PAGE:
Scouts meet Senator

Several of the scouts from Troop 49 and Pack 49 took the opportunity to snap a picture with Sen. Lois Kolkhorst after the annual Friends of Scouting (FOS) Aransas County Luncheon. Kolkhorst was the keynote speaker at Wednesday’s event.

The annual Friends of Scouting (FOS) Aransas County Luncheon was held Wednesday, Feb. 5, at La Palma Event Center.

Sen. Lois Kolkhorst was the keynote speaker, Eagle Scout Reece Randall shared his Boy Scout experience, and Scout Executive & CEO, South Texas Council Martin Sepulveda talked about the state of Scouting. Former City of Rockport Mayor C.J. Wax served as emcee, and Cub Scout Pack 49 presented the colors.

Kolkhorst talked about the leaders in the community, many of who were in attendance, who provided leadership after Hurricane Harvey.

“As leaders, we constantly face adversity,” she said. “I don’t live here, but you’re part of me. I’ll always be with you, especially after Harvey.”

She noted full recovery after a major natural disaster is a long one (usually about 10 years), but Aransas County leadership is working to make the local recovery happen in six to seven years.

“All of Texas got to see the strength and character of Rockport-Fulton after Harvey,” said Kolkhorst.

She then talked about the different definitions she found for strength, and praised Boy Scouts for preparing young people to make moral and ethical decisions in their lives, through living the Scout Oath, Scout Law, and Motto.

“If all our youth could have that instilled in them, imagine the world we’d live in,” said Kolkhorst. “If we can take the Scout Law (trustworthy, loyal, helpful, friendly, courteous, kind, obedient, cheerful, thrifty, brave, clean, reverent) and instill it in our children, our world will be a much better place.”

She reflected on the actions of local leadership in the aftermath of Harvey, and how those actions ran parallel with the Scout Law.

Kolkhorst talked about her faith in God, and how she leans on the verse Matthew 5:16 – “In the same way, let your light shine before others, that they may see your good deeds and glorify your Father in heaven” – in her public and private life.

“Let there be no mistake the effect of light on a darkened place,” she said. “Don’t blame the darkness. Darkness does what it does. The only thing that replaces darkness is light.

“The qualities Boy Scouts instill are what can provide light in this world.

“It’s very common people doing their best and being rewarded by God.

“The best is yet to come, but only if there’s light.”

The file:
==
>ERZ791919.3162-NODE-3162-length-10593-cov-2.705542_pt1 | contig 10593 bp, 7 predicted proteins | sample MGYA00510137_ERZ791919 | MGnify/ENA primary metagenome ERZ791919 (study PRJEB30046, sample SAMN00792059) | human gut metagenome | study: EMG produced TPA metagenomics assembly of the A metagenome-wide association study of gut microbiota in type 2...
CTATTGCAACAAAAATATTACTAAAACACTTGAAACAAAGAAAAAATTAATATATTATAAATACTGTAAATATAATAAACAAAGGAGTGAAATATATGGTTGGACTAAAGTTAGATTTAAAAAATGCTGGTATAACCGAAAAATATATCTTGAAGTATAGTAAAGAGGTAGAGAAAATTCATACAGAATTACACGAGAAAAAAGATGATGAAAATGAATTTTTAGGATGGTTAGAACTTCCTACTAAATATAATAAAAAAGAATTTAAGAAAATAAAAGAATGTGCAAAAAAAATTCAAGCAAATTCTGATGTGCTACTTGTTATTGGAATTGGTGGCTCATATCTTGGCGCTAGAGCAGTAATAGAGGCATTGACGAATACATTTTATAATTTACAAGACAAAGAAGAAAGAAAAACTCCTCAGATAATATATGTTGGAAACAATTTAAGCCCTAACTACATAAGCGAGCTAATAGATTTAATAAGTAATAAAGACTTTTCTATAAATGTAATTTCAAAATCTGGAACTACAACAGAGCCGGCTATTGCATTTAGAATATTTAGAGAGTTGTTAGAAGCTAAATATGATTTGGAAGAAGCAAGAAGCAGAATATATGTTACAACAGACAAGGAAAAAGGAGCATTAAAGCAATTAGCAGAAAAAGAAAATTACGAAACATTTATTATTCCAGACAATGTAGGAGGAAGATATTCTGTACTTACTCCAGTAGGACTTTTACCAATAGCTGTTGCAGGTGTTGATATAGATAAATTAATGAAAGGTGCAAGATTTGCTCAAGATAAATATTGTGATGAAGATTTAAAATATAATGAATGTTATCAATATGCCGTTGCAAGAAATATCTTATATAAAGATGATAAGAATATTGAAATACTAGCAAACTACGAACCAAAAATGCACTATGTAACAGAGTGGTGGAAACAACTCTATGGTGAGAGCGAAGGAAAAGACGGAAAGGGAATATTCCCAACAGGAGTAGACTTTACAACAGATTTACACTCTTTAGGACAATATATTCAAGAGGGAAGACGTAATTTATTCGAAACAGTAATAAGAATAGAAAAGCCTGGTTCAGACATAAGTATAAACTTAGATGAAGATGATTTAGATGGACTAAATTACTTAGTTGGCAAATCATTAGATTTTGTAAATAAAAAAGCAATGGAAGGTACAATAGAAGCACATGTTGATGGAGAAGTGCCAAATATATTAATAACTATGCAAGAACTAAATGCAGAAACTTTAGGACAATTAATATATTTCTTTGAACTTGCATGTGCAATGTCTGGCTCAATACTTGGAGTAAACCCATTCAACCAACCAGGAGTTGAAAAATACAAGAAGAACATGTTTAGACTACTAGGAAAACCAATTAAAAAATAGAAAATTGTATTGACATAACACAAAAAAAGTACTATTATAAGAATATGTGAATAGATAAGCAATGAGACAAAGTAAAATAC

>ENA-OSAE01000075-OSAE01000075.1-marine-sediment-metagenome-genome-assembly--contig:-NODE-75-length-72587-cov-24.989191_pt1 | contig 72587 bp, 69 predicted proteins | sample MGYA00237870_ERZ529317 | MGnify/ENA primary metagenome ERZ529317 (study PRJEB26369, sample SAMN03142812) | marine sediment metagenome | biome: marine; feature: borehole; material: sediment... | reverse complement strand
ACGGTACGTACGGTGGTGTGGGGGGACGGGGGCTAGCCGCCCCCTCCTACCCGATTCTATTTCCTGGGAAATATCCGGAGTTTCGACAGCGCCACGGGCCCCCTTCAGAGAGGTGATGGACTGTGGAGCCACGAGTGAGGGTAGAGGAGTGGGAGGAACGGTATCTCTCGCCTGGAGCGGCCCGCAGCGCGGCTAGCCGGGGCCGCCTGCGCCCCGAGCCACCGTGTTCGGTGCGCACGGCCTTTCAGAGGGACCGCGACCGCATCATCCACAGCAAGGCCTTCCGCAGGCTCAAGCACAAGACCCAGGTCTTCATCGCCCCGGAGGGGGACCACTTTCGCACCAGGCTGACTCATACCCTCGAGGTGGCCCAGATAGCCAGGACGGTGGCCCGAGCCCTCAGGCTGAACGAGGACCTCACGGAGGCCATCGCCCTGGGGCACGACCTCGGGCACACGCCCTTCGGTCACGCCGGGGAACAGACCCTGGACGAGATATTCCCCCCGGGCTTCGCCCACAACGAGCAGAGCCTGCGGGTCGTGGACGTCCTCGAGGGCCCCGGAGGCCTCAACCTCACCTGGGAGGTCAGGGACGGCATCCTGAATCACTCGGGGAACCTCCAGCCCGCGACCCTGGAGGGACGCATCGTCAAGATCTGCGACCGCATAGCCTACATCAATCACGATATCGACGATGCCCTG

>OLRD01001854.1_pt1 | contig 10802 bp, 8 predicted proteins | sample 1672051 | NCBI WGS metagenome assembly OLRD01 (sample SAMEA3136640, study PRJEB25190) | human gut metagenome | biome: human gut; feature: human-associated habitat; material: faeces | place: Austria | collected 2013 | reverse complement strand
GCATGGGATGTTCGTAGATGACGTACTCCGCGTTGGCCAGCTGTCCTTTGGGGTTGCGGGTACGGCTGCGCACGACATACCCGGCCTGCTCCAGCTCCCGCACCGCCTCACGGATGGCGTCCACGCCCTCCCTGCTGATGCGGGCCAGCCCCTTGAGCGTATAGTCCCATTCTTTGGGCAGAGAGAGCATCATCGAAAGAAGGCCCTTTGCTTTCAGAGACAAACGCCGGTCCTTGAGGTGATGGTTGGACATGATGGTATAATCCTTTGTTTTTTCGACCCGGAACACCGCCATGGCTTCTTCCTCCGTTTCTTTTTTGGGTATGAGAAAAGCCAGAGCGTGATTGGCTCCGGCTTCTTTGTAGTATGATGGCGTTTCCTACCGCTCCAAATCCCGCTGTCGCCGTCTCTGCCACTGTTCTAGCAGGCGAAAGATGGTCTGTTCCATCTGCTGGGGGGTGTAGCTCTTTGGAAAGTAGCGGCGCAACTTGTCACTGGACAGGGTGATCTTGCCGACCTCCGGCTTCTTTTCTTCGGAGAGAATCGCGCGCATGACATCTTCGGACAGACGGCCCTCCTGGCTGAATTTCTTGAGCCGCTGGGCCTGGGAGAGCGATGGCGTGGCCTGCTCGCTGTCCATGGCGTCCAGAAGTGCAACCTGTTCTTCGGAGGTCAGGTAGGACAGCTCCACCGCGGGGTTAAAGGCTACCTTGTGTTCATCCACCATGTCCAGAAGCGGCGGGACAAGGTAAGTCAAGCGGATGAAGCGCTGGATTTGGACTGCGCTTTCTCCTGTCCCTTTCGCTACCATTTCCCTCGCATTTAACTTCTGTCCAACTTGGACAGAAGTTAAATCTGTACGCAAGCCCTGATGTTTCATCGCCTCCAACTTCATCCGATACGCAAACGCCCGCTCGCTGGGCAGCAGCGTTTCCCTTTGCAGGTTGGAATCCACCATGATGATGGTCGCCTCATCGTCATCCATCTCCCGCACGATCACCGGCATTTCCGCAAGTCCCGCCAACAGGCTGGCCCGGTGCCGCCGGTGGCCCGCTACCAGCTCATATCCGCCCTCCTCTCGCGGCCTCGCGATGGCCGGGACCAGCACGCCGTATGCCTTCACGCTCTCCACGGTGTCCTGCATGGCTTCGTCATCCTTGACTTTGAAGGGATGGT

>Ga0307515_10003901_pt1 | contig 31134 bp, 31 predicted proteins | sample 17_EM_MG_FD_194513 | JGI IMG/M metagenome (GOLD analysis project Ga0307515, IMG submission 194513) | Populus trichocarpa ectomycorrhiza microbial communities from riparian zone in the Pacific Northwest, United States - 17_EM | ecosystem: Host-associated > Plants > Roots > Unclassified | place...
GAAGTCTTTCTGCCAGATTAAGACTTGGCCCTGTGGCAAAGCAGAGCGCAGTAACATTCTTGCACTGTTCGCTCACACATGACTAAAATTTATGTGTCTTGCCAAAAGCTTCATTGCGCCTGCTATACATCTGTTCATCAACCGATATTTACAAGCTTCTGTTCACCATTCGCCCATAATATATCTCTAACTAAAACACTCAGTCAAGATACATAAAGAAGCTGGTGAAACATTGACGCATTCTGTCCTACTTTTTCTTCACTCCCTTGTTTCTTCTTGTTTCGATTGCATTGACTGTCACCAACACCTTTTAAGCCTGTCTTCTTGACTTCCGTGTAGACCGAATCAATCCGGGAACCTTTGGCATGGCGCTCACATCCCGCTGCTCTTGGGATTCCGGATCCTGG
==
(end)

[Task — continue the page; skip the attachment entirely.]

She praised the Boy Scouts for not being fearful of recognizing God and His role in the organization, and impact on individual Scouts.

Randall shared how his Scouting experience began when he saw a pamphlet in the second grade that said, “Join the Cub Scouts Today.”

He talked about his experiences rising in the ranks from Cub Scouts to Boy Scouts.

He began his Boy Scout experience in Aransas Pass, but moved to Rockport Troop 49 after Harvey because the Aransas Pass Troop membership dwindled, and is no longer in existence.

“I came over here, started working with younger Scouts, and working on my Eagle project,” said Randall.

(Note: His Eagle project is a flag retirement pit located at the American Legion Post.)

“I’ve had so much fun (in Scouting), and that’s really the point,” he said. “I’ve learned a lot.”

Randall said his advice to boys thinking about joining the Scouts is to make it an experience.

“Don’t just be there,” he said.

Sepulveda noted the South Texas Council covers 17 counties involving more than 4,000 youth, including 86 Eagle Scouts, who have recorded thousands of community service hours.

“Scouting develops children into adults,” he said. “The outdoors is the great classroom.”

Wednesday’s event is one of many similar luncheons held around Feb. 8 – National Boy Scouts Day. That is the day American newspaperman William Dickson Boyce filed papers of incorporation, and the Boy Scouts of America (BSA) was born.

His admiration for the Boy Scouts began during a visit to London. Boyce became lost, and a Boy Scout came to his assistance. When he offered payment for the assistance, the Boy Scout refused, explaining it was a good deed.

Wednesday’s FOS luncheon, a primary fundraising event for the South Texas Council, BSA, as outlined by FOS Committee Chairman and Eagle Scout John Jackson, attracted a full room of local leaders and Scout supporters who made donation through their table sponsors.

If one would like to donate to Friends of Scouting, visit southtexasbsa.org/fos/.

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